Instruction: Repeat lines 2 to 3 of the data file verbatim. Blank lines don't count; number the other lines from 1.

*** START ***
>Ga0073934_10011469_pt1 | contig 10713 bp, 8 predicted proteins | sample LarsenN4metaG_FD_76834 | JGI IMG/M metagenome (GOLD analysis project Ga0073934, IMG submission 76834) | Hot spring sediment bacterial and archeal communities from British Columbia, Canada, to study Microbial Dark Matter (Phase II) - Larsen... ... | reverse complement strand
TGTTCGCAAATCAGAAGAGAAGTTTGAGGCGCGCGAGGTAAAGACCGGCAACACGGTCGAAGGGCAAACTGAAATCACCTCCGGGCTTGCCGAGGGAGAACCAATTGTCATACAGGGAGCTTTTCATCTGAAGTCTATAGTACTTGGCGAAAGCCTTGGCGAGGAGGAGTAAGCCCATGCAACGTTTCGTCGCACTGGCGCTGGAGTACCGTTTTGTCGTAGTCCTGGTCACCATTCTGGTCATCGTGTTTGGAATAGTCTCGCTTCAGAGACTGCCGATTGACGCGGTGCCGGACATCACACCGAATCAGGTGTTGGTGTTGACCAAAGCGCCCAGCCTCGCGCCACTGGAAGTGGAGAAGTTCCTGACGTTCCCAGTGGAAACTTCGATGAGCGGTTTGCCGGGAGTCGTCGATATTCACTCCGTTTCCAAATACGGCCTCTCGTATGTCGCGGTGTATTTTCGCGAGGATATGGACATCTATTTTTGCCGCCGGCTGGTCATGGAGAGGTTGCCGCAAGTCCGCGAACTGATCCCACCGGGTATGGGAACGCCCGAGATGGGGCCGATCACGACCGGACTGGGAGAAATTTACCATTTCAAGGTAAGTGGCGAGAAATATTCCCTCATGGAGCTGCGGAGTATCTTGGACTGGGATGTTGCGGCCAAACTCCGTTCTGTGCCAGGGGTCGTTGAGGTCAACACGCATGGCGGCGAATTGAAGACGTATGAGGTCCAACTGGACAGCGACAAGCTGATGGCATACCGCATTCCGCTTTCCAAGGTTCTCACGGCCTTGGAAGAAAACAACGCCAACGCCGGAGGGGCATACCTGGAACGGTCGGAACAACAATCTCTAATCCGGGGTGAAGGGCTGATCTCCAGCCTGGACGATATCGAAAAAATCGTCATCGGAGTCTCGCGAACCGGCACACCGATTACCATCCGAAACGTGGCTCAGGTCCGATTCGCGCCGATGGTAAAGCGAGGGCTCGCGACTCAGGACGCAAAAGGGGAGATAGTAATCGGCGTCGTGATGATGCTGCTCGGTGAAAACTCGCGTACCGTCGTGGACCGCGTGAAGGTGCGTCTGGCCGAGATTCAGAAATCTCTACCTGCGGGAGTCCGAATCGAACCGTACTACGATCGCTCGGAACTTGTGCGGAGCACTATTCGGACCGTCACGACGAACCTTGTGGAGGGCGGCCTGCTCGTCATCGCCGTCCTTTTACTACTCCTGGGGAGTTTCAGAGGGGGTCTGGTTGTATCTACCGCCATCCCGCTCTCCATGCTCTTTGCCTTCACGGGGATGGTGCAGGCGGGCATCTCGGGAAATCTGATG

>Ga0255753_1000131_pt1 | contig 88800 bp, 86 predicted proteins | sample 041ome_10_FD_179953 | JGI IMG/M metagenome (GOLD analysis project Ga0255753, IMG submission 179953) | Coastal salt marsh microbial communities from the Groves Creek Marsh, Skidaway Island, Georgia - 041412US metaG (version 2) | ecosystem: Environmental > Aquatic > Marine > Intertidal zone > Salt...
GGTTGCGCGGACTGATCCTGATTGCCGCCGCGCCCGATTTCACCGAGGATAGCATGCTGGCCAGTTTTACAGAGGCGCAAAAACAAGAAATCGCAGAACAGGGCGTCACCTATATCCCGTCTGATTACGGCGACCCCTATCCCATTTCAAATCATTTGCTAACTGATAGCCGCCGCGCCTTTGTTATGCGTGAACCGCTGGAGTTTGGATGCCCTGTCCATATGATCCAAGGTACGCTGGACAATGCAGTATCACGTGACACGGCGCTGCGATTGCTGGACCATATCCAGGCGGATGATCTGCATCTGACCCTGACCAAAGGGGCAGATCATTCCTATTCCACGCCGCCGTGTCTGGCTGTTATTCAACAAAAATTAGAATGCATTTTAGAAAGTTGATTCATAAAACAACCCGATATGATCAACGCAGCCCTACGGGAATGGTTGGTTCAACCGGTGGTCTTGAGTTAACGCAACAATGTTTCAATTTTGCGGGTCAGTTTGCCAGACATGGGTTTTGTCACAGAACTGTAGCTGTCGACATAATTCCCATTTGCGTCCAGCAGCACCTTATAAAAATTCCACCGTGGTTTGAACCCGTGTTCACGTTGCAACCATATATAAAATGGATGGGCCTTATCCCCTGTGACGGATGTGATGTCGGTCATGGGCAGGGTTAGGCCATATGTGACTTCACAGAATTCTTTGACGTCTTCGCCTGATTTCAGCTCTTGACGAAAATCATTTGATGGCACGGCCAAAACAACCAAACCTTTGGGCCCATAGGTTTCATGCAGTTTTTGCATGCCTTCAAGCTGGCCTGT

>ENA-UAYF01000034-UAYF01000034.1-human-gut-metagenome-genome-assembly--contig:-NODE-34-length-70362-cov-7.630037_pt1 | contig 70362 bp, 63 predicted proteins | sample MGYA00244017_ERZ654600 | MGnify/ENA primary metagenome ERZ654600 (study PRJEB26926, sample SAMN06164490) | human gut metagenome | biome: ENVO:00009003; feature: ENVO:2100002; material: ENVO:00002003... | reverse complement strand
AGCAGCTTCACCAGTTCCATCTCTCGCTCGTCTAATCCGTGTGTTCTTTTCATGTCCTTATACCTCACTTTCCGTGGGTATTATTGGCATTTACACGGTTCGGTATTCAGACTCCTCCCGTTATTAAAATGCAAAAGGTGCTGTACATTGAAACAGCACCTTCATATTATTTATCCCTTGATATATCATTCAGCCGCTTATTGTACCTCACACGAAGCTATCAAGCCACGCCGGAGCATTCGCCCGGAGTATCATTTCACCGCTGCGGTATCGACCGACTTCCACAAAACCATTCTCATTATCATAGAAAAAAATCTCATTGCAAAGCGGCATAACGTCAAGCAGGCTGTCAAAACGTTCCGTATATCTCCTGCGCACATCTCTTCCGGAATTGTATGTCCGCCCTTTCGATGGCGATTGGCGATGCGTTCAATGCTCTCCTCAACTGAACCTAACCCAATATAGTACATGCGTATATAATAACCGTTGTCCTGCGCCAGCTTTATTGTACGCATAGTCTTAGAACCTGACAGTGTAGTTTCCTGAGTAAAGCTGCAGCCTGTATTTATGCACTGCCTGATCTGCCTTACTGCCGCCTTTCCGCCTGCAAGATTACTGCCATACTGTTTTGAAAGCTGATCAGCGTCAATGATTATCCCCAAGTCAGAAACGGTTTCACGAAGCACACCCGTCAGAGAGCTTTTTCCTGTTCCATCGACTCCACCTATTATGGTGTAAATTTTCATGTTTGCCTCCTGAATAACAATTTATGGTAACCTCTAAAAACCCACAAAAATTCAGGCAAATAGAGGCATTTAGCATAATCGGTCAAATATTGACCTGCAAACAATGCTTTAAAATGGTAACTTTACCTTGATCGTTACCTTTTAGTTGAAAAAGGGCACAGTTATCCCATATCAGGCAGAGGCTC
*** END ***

TGTTCGCAAATCAGAAGAGAAGTTTGAGGCGCGCGAGGTAAAGACCGGCAACACGGTCGAAGGGCAAACTGAAATCACCTCCGGGCTTGCCGAGGGAGAACCAATTGTCATACAGGGAGCTTTTCATCTGAAGTCTATAGTACTTGGCGAAAGCCTTGGCGAGGAGGAGTAAGCCCATGCAACGTTTCGTCGCACTGGCGCTGGAGTACCGTTTTGTCGTAGTCCTGGTCACCATTCTGGTCATCGTGTTTGGAATAGTCTCGCTTCAGAGACTGCCGATTGACGCGGTGCCGGACATCACACCGAATCAGGTGTTGGTGTTGACCAAAGCGCCCAGCCTCGCGCCACTGGAAGTGGAGAAGTTCCTGACGTTCCCAGTGGAAACTTCGATGAGCGGTTTGCCGGGAGTCGTCGATATTCACTCCGTTTCCAAATACGGCCTCTCGTATGTCGCGGTGTATTTTCGCGAGGATATGGACATCTATTTTTGCCGCCGGCTGGTCATGGAGAGGTTGCCGCAAGTCCGCGAACTGATCCCACCGGGTATGGGAACGCCCGAGATGGGGCCGATCACGACCGGACTGGGAGAAATTTACCATTTCAAGGTAAGTGGCGAGAAATATTCCCTCATGGAGCTGCGGAGTATCTTGGACTGGGATGTTGCGGCCAAACTCCGTTCTGTGCCAGGGGTCGTTGAGGTCAACACGCATGGCGGCGAATTGAAGACGTATGAGGTCCAACTGGACAGCGACAAGCTGATGGCATACCGCATTCCGCTTTCCAAGGTTCTCACGGCCTTGGAAGAAAACAACGCCAACGCCGGAGGGGCATACCTGGAACGGTCGGAACAACAATCTCTAATCCGGGGTGAAGGGCTGATCTCCAGCCTGGACGATATCGAAAAAATCGTCATCGGAGTCTCGCGAACCGGCACACCGATTACCATCCGAAACGTGGCTCAGGTCCGATTCGCGCCGATGGTAAAGCGAGGGCTCGCGACTCAGGACGCAAAAGGGGAGATAGTAATCGGCGTCGTGATGATGCTGCTCGGTGAAAACTCGCGTACCGTCGTGGACCGCGTGAAGGTGCGTCTGGCCGAGATTCAGAAATCTCTACCTGCGGGAGTCCGAATCGAACCGTACTACGATCGCTCGGAACTTGTGCGGAGCACTATTCGGACCGTCACGACGAACCTTGTGGAGGGCGGCCTGCTCGTCATCGCCGTCCTTTTACTACTCCTGGGGAGTTTCAGAGGGGGTCTGGTTGTATCTACCGCCATCCCGCTCTCCATGCTCTTTGCCTTCACGGGGATGGTGCAGGCGGGCATCTCGGGAAATCTGATG

>Ga0255753_1000131_pt1 | contig 88800 bp, 86 predicted proteins | sample 041ome_10_FD_179953 | JGI IMG/M metagenome (GOLD analysis project Ga0255753, IMG submission 179953) | Coastal salt marsh microbial communities from the Groves Creek Marsh, Skidaway Island, Georgia - 041412US metaG (version 2) | ecosystem: Environmental > Aquatic > Marine > Intertidal zone > Salt...